Tag: Madison Bumgarner

Assorted Thoughts 7 Hours Before the 2019 Trade Deadline

Well, today’s the day. The Yankees will either upgrade their starting rotation by 4 pm EST or they won’t do so at all. Remember, this year is the first year of no August waiver wire, so today’s all we’ve got. The deadline has already been a bit of an adventure for a few reasons, so here are a few assorted thoughts as we go into the day.

1. Marcus Stroman is off the Board: As we all know, Stroman was traded to the Mets in a move that shocked nearly everyone. I found this disappointing, personally, as I thought that Stroman was both the most likely SP upgrade the Yanks would make and also my preference among the rumored options. His 56.3% GB% ranks 2nd in the league among 74 qualified starting pitchers, and his 0.72 HR/9 ranks 4th among that same group. He’s averaging about 6 innings pitched a start, too. He would have made a nice addition to the Yankee rotation, even if he isn’t the dominating ace everyone expects for some reason.

As for the package the Mets surrendered to get him, well, it’s hard to say that the Yankees couldn’t have beaten it. Industry perception seems to be that the Blue Jays got fleeced in the deal–though, as always, it’s far too early to determine that!–and that the front office rushed into moving Stroman. Anthony Kay is a nice piece, but I don’t think there’s any doubt that the Yankees have comparable talent. Who knows what happened? I doubt it was on the Yankees’ end, though. His salary isn’t prohibitive (this year or next) and the Yanks had the pieces. Maybe Toronto just didn’t want to trade their ace within the division? Who knows. This is a bummer, though. For sure.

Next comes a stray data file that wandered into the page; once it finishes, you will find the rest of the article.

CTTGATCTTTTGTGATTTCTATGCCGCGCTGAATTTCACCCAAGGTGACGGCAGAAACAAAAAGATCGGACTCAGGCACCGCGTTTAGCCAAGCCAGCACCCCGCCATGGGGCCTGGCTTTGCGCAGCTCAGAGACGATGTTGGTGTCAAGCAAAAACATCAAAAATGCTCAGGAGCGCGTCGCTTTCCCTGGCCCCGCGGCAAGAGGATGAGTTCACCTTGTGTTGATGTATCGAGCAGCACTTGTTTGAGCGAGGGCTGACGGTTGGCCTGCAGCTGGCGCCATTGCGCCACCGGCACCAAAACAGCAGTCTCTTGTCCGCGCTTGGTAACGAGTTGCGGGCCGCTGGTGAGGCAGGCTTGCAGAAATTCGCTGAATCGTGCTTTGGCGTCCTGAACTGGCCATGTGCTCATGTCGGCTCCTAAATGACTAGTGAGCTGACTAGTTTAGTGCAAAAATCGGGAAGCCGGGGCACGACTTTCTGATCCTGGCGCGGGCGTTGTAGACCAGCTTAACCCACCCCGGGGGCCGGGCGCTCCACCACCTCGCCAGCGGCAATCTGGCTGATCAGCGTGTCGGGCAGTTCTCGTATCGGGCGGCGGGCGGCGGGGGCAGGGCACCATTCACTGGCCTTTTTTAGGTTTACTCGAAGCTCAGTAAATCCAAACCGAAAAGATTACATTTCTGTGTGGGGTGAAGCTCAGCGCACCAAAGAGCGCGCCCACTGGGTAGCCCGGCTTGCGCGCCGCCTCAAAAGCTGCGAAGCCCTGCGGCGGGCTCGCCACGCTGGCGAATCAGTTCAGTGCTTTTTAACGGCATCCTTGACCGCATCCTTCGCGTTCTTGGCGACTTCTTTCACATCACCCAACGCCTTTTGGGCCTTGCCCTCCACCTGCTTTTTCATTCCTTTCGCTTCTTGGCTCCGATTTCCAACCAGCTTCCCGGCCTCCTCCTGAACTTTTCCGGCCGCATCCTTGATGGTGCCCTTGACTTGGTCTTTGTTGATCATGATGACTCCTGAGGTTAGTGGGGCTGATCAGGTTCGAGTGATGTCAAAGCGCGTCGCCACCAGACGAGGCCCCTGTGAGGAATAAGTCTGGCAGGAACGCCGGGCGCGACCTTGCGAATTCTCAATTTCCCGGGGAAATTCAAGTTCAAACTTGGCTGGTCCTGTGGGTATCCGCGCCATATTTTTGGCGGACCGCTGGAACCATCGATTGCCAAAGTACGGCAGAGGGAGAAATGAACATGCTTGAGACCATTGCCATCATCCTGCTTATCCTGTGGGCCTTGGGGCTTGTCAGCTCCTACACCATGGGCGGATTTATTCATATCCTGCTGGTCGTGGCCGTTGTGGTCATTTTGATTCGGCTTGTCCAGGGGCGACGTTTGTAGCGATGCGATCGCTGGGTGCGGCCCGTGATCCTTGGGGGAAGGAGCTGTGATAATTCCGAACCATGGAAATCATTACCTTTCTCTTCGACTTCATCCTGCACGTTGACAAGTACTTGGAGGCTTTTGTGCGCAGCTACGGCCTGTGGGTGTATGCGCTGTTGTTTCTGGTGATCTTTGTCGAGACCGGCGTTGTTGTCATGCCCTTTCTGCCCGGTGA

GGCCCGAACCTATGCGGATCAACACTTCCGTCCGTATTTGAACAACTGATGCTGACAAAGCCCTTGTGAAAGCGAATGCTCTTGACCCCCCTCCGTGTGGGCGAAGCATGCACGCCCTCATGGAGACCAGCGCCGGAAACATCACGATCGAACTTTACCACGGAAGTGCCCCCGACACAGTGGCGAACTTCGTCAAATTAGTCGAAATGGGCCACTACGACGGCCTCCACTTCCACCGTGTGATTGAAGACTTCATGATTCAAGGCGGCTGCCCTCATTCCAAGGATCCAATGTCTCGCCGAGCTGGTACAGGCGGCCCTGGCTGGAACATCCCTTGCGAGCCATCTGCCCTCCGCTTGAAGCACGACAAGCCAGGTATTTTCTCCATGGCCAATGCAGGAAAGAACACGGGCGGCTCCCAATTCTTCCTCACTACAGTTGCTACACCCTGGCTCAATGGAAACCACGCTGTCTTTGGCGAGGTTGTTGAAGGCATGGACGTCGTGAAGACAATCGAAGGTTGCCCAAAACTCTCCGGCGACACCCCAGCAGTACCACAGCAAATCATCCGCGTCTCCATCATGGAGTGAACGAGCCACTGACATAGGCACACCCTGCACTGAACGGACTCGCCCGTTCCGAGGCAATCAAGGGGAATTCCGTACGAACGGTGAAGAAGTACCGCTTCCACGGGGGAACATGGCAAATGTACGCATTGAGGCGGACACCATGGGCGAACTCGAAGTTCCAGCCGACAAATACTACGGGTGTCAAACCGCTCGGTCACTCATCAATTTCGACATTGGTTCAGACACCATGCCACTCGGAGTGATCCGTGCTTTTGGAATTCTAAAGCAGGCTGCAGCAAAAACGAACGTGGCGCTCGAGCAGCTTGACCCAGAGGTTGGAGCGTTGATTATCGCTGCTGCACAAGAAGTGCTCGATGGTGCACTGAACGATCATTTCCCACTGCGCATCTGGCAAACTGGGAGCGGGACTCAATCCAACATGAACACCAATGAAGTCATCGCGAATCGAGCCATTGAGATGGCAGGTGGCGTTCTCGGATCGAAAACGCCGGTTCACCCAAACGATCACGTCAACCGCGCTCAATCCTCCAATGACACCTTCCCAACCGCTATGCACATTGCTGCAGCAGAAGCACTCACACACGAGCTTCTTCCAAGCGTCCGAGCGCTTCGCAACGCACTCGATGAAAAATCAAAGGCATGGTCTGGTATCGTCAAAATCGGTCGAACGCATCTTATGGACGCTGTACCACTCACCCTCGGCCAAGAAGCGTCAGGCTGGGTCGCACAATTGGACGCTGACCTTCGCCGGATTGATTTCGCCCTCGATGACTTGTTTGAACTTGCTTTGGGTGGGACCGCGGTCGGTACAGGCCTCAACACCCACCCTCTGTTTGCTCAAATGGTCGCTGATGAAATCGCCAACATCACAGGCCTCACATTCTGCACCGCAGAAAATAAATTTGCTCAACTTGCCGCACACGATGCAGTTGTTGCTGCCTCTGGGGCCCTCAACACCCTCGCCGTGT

2. Trevor Bauer, Too: The Yankees also missed the boat on now-Red Trevor Bauer, who was shipped out of Cleveland last night in a three-team trade. Bauer is having a nice year and showed last year how dominant he can be, but his incident throwing the ball over the centerfield wall the other day just perfectly illustrates why a considerable number of Yankee fans simply didn’t want to root for him. In pure baseball terms, he’d have made the team better, though, and now he’s unavailable. I guess Cincy could try to flip him, but I doubt it. A rotation of Castillo/Bauer/Gray is pretty damn formidable.

Now, could the Yankees have beaten this package? On their own, absolutely not. Cleveland added Yasiel Puig and prospect Scott Moss from Cincy and Franmil Reyes, Logan Allen, and Victor Nova. That’s a haul better than what the Yankees could have given them. They probably could have been involved in a three-team trade, and maybe Clint Frazier gets it done, but Cleveland clearly wanted MLB talent, and they got it. I don’t know if the Yankees could have matched. Maybe Clint and Luis Gil? That feels light, and my trade proposals, like yours, suck.